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A group of American and Canadian military inspectors will carry out an observation flight over the territory of Russia this week within the frames of the international Open Skies Treaty, Krasnaya Zvezda daily reported on Monday citing a senior Russian Defense Ministry official.

Russian military inspectors will also conduct Open Skies observation flights this week over the territories of Belgium, the Netherlands, Luxembourg and Portugal.

The head of the Russian Defense Ministry’s National Nuclear Risk Reduction Center, Sergey Ryzhkov, said that “Russia will carry out observation flights between September 16 and 20 over the territories of Benelux and Portugal using An-30B and Tu-154M-LK-1 aircraft.”

“A joint mission of the United States and Canada will carry out an observation flight over the territory of Russia between September 16 and 21 using OC-135B aircraft, which will take off from the Kubinka Airport,” Ryzhkov added.

The Open Skies Treaty was signed in 1992 and includes 34 member states. It entered into force in 2002. Surveillance flights are conducted over Russia, the United States, Canada and European countries.

The key tasks of the treaty are to develop transparency, monitor the fulfillment of armament control agreements, and expand capabilities to prevent crises in the framework of the Organization for Security and Co-operation in Europe (OSCE) and other international organizations.

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Israel Dismisses Report About Spying on White House, ‘Other Sensitive Locations’ in DC

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Elad Strohmayer, spokesperson for Israel’s DC Embassy, has dismissed the claims of Tel Aviv’s possible espionage on the White House calling the allegations “absolute nonsense”. 

“Israel doesn’t conduct espionage operations in the United States, period”, the spokesperson said.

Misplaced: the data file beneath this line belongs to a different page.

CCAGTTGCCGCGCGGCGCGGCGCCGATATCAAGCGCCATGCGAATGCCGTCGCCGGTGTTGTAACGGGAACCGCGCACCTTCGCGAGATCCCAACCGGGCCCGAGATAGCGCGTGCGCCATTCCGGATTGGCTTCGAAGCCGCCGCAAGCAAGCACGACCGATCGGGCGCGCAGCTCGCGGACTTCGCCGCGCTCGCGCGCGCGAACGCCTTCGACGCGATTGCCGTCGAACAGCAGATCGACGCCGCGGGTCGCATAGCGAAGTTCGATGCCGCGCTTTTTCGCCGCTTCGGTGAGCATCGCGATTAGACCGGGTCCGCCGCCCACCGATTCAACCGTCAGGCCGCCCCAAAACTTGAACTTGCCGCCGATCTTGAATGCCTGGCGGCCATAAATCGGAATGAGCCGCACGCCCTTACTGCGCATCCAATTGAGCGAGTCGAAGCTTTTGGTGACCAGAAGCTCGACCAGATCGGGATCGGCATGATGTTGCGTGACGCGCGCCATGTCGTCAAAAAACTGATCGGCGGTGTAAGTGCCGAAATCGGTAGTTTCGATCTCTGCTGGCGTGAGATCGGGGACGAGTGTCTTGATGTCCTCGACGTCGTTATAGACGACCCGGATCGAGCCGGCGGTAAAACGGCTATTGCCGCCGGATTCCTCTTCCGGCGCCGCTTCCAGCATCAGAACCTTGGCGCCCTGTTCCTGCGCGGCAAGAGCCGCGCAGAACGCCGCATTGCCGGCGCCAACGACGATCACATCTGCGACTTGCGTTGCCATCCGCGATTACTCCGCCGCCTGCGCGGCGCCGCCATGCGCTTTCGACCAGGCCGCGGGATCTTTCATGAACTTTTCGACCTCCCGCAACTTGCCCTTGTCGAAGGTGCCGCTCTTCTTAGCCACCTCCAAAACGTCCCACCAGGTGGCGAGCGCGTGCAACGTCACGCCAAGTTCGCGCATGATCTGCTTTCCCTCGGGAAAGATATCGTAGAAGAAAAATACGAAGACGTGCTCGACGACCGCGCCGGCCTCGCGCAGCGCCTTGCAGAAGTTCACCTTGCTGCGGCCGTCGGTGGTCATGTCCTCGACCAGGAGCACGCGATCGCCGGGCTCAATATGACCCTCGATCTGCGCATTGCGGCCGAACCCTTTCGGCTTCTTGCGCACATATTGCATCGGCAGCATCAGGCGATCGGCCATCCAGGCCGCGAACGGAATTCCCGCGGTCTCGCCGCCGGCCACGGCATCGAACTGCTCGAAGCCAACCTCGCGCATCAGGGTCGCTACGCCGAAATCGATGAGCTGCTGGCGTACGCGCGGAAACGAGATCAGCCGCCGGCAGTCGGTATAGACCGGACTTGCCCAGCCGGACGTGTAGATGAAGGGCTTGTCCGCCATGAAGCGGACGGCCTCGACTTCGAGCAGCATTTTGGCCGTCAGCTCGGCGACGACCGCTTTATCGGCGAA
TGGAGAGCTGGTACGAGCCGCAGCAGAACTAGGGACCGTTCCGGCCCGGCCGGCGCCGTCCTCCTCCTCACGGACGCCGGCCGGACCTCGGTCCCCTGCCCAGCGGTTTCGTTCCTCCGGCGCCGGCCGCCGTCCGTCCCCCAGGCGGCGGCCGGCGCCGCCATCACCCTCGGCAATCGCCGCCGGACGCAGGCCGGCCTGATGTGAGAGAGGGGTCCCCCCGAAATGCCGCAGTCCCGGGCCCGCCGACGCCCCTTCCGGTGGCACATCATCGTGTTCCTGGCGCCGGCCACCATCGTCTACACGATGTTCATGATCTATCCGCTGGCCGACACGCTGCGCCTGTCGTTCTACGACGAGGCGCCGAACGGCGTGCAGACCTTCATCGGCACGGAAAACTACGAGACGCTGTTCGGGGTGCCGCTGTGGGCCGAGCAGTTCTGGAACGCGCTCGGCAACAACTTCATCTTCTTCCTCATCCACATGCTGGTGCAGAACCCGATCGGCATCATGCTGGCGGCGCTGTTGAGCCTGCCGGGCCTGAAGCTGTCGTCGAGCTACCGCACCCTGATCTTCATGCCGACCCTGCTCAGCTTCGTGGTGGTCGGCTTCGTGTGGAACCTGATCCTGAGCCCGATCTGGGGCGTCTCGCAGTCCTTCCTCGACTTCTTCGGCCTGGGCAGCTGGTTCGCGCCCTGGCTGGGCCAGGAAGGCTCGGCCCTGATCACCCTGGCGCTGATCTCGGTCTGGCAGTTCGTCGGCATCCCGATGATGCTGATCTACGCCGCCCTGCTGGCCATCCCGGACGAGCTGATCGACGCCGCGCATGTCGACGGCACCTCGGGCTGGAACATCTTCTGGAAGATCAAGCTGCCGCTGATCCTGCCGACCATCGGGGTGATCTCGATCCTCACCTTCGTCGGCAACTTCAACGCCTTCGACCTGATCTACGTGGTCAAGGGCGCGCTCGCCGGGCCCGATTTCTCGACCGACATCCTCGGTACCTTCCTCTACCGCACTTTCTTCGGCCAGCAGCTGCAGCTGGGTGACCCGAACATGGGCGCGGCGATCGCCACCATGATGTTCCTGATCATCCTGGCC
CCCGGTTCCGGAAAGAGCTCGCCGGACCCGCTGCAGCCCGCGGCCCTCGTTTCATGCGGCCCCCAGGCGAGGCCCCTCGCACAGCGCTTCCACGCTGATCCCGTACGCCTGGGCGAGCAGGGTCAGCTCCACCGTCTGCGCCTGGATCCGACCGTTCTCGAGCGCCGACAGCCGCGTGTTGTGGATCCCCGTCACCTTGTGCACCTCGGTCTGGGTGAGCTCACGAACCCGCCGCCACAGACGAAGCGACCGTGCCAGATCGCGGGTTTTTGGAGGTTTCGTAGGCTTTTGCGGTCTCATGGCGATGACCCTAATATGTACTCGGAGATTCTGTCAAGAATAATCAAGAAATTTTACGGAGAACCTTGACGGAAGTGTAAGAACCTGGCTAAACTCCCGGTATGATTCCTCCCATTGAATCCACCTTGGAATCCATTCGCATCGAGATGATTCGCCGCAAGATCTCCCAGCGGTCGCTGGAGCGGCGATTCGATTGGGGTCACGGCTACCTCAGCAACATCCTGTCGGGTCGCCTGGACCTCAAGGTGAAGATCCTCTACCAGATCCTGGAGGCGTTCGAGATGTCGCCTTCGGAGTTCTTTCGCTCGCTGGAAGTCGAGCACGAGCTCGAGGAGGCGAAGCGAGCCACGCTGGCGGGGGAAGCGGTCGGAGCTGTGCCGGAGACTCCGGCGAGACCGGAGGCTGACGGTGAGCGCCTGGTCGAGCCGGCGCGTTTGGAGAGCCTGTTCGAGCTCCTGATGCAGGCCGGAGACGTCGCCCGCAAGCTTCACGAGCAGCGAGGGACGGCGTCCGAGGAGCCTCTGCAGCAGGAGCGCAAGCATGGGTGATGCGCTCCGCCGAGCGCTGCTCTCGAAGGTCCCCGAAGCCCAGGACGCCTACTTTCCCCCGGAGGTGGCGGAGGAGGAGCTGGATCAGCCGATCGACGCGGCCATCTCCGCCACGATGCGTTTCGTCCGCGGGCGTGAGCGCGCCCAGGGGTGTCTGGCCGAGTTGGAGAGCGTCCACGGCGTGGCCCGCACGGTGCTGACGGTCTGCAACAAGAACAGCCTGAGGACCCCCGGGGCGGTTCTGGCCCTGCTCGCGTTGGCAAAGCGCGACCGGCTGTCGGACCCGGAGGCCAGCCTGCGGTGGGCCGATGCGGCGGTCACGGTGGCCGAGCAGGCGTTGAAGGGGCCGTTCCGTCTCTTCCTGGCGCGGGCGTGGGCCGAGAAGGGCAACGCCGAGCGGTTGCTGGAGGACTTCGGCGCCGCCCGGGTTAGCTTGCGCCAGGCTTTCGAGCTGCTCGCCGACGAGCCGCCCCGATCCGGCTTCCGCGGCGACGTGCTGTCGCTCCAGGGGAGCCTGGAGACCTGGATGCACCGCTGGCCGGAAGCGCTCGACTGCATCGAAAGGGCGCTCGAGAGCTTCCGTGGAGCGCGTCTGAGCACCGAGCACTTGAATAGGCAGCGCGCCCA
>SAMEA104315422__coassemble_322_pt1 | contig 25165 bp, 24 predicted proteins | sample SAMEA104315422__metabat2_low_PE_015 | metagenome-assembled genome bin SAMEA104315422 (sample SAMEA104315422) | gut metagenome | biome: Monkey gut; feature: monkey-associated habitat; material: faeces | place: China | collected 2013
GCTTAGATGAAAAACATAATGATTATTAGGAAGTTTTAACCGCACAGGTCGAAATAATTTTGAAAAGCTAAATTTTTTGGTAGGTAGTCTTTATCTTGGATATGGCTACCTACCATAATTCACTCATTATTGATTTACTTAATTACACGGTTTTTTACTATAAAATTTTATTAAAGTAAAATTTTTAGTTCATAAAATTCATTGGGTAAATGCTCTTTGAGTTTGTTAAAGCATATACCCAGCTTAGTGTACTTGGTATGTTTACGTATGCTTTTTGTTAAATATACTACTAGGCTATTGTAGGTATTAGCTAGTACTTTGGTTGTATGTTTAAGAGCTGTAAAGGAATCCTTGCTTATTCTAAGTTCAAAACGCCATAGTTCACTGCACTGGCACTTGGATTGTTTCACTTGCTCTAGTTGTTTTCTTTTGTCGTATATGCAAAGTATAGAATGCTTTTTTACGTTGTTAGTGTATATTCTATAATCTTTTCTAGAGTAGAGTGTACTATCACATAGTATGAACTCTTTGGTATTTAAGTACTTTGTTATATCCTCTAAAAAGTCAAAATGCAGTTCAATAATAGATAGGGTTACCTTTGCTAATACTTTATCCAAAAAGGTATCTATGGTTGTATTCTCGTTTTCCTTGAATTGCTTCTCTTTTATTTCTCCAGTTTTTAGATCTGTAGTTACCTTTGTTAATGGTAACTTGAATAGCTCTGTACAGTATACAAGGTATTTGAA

The Israeli prime minister’s office also denied running any intelligence operations on US soil, insisting that it’s a forbidden practice.

“[It’s] a blatant lie. There is a longstanding commitment and a directive from the Israeli government not to engage in any intelligence operations in the US. This directive is strictly enforced without exception”, the bureau responded.

The Federal Bureau of Investigation (FBI) declined to comment on the report, while the Department of Homeland Security and the Secret Service haven’t responded to a request for comment yet.

The media outlet Politico published a report on 12 September, citing anonymous former senior US officials, saying that the US found cell-phone surveillance devices near the White House and “other sensitive locations” in DC. One of the officials said that following a thorough forensic analysis, the FBI and other agencies pointed the finger at Israel.

According to Politico’s sources, the devices, called “StingRays” and intended to mimic regular cell towers, were meant to spy on the Trump administration although it is so far unclear if these attempts were successful. The revelation, however, hasn’t led to any scandal in US-Israeli relations or any consequences for Tel Aviv, according to the cited sources.  

The security of Donald Trump’s communications remains in question with several media outlets reporting the POTUS using unsecure cell phones in talks with friends and confidants. A New York Times October 2018 piece even claimed that Beijing has been spying on the US president’s calls with the latter slamming the report as totally “incorrect”.